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News Microsoft adds anti-piracy terms to EULA

Discussion in 'Article Discussion' started by Gareth Halfacree, 14 Aug 2015.

  1. Gareth Halfacree

    Gareth Halfacree WIIGII! Staff Administrator Super Moderator Moderator

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  2. V3ctor

    V3ctor Tech addict...

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    So... I buy a licence... and I can't put whatever I want in my computer?
     
  3. Corky42

    Corky42 Where's walle?

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    Does this apply to Windows?

    The only reason I ask is because I've been told that as Windows is not named in the "services listed here" section that it doesn't apply to Windows, that's not to say it doesn't apply to almost everything else like Cortana, OneDrive, Skype and other stuff that's all included with Windows 10, it's just that the EULA seems a little ambiguous when it comes to Windows.
     
  4. Gareth Halfacree

    Gareth Halfacree WIIGII! Staff Administrator Super Moderator Moderator

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    Windows itself is not a 'service' (yet), which is why it's not listed under the Microsoft Services List. However, various Windows services are listed - and as these are bundled in with Windows 10 the Services Agreement de facto covers Windows as well. Basically, Microsoft could disable a hooky copy of Office using an update to Cortana - or even, I note, the 'Default Homepage and New Tab Page on Microsoft Edge' - and be in the clear.

    Plus, 'Microsoft account' is one of the listed services, and while it's possible to use Windows 10 without a Microsoft account, it's heavily geared towards convincing you otherwise.
     
  5. Corky42

    Corky42 Where's walle?

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    Thanks for clarifying that Mr H :thumb:

    And to think I initially dismissed claims that Microsoft could prevent people from using what they consider to be counterfeit software or unauthorized hardware, it's sad to see Microsoft heading down the route of potentially not allowing people to run what they want on their own PC.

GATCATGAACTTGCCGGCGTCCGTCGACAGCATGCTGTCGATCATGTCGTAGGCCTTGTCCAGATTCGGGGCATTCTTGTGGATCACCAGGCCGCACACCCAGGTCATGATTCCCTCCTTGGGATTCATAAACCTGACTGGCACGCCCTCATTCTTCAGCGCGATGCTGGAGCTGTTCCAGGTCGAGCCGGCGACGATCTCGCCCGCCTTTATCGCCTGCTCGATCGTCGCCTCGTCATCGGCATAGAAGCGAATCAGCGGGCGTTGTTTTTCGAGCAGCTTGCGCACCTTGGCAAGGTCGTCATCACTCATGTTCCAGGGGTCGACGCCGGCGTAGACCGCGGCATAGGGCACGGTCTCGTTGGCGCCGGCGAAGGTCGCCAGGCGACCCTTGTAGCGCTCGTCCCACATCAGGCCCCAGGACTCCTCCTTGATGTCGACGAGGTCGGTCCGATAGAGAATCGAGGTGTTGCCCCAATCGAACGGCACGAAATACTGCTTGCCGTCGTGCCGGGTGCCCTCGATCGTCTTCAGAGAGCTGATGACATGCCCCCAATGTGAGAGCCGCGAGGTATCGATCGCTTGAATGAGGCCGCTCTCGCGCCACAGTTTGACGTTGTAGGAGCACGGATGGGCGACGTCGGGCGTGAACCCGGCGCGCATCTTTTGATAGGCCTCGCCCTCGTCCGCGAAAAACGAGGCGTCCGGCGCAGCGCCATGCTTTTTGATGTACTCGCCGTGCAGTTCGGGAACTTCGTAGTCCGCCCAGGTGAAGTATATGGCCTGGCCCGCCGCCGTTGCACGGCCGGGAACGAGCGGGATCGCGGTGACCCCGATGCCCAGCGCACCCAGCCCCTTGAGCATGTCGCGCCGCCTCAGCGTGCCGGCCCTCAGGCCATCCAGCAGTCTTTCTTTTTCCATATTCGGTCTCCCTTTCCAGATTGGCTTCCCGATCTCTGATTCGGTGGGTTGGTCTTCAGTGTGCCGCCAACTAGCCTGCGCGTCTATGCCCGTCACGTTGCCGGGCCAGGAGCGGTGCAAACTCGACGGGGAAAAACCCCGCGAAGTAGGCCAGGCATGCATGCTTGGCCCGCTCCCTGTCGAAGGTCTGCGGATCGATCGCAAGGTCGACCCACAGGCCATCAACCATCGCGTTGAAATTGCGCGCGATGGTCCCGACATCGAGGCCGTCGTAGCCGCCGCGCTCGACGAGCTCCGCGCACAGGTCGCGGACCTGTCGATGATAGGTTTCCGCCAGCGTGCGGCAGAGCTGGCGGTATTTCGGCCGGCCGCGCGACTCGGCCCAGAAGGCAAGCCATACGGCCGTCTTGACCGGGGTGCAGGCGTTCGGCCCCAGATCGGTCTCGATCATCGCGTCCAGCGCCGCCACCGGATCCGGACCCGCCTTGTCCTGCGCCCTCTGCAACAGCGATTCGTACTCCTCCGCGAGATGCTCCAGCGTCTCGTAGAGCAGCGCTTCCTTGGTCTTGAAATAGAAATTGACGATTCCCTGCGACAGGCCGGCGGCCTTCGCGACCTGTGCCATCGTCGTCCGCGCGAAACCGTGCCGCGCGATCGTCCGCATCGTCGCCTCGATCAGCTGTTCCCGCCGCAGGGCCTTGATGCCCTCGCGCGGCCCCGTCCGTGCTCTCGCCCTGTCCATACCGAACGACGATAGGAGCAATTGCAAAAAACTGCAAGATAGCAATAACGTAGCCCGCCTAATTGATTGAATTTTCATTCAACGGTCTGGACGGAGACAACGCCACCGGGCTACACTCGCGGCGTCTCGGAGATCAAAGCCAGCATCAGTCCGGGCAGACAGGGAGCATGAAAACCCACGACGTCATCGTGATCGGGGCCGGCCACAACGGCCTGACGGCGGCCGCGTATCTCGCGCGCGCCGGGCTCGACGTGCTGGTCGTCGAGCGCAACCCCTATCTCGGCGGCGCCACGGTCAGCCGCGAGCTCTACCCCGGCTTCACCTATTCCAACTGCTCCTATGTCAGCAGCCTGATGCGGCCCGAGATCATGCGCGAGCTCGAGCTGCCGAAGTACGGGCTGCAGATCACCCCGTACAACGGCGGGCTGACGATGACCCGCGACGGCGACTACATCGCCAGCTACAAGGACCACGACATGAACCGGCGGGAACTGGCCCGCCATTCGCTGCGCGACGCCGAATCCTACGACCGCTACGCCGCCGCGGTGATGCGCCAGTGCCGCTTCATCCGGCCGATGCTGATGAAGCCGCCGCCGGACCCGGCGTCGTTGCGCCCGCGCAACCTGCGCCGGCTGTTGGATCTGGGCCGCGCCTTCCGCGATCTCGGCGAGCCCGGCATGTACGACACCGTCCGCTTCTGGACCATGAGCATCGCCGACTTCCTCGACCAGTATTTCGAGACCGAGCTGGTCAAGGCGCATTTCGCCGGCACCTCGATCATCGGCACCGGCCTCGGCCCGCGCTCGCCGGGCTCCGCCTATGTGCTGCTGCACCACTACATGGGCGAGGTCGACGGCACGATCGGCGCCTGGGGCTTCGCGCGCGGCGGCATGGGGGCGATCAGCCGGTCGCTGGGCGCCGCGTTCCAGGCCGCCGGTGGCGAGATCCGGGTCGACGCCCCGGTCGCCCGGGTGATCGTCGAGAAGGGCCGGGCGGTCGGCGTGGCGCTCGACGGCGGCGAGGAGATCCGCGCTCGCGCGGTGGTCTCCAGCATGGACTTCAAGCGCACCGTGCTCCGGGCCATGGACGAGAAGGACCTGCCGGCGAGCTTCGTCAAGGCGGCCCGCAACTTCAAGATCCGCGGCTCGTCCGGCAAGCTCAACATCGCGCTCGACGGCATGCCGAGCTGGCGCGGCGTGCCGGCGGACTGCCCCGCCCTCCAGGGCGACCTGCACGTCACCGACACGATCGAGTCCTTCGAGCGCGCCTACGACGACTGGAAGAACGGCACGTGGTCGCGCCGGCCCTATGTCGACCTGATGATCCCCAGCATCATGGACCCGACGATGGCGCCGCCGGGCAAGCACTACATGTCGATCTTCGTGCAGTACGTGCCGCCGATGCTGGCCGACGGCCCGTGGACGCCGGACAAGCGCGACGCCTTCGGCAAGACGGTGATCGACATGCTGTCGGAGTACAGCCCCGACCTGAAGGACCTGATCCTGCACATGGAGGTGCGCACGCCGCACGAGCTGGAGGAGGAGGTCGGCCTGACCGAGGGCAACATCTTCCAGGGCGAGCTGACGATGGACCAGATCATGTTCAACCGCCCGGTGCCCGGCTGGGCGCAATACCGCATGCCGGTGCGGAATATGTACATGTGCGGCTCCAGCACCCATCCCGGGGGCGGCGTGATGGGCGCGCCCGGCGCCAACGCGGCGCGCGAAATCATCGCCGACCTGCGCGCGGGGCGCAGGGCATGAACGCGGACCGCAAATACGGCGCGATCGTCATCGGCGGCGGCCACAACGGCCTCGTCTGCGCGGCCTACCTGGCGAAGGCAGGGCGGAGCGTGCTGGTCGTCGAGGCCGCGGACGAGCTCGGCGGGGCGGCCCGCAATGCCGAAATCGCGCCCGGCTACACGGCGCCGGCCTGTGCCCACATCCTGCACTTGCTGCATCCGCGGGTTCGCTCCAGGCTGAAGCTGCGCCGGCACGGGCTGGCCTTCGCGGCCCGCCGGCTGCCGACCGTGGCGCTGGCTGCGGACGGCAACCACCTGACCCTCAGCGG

EDIT: Not that I needed confirmation but I though i would read the actual Windows 10 EULA, in it they state that you're bound by the linked terms contained within, those links being the Windows 10 Privacy Statement and Microsoft Services Agreement that's linked in the article so I'm guessing legally the Microsoft Services Agreement does apply to Windows even though it's not specifically named in it.
     
    Last edited: 14 Aug 2015
  6. rollo

    rollo Well-Known Member

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    Counterfeit software has become a industry wide problem. My guess is the only thing they will be after is stuff that Microsoft publishers. Microsoft Office for example.

    Unauthorised hardware could be more problematic. What it classes as unauthorised would be nice to know.
     
  7. Corky42

    Corky42 Where's walle?

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    I'm not doubting that counterfeit software is a problem but isn't it a bit worrying that Microsoft is going to dictate what is or is not counterfeit, it's not like perfectly legitimate software has never been identified as counterfeit in the past or anything.
     
  8. SchizoFrog

    SchizoFrog New Member

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    Maybe I am being naive but what is the problem and what is the potential worst case scenario?

    Unless someone explains it further it seems that people are complaining because Microsoft are able and willing to deactivated pirated versions of it's software/services...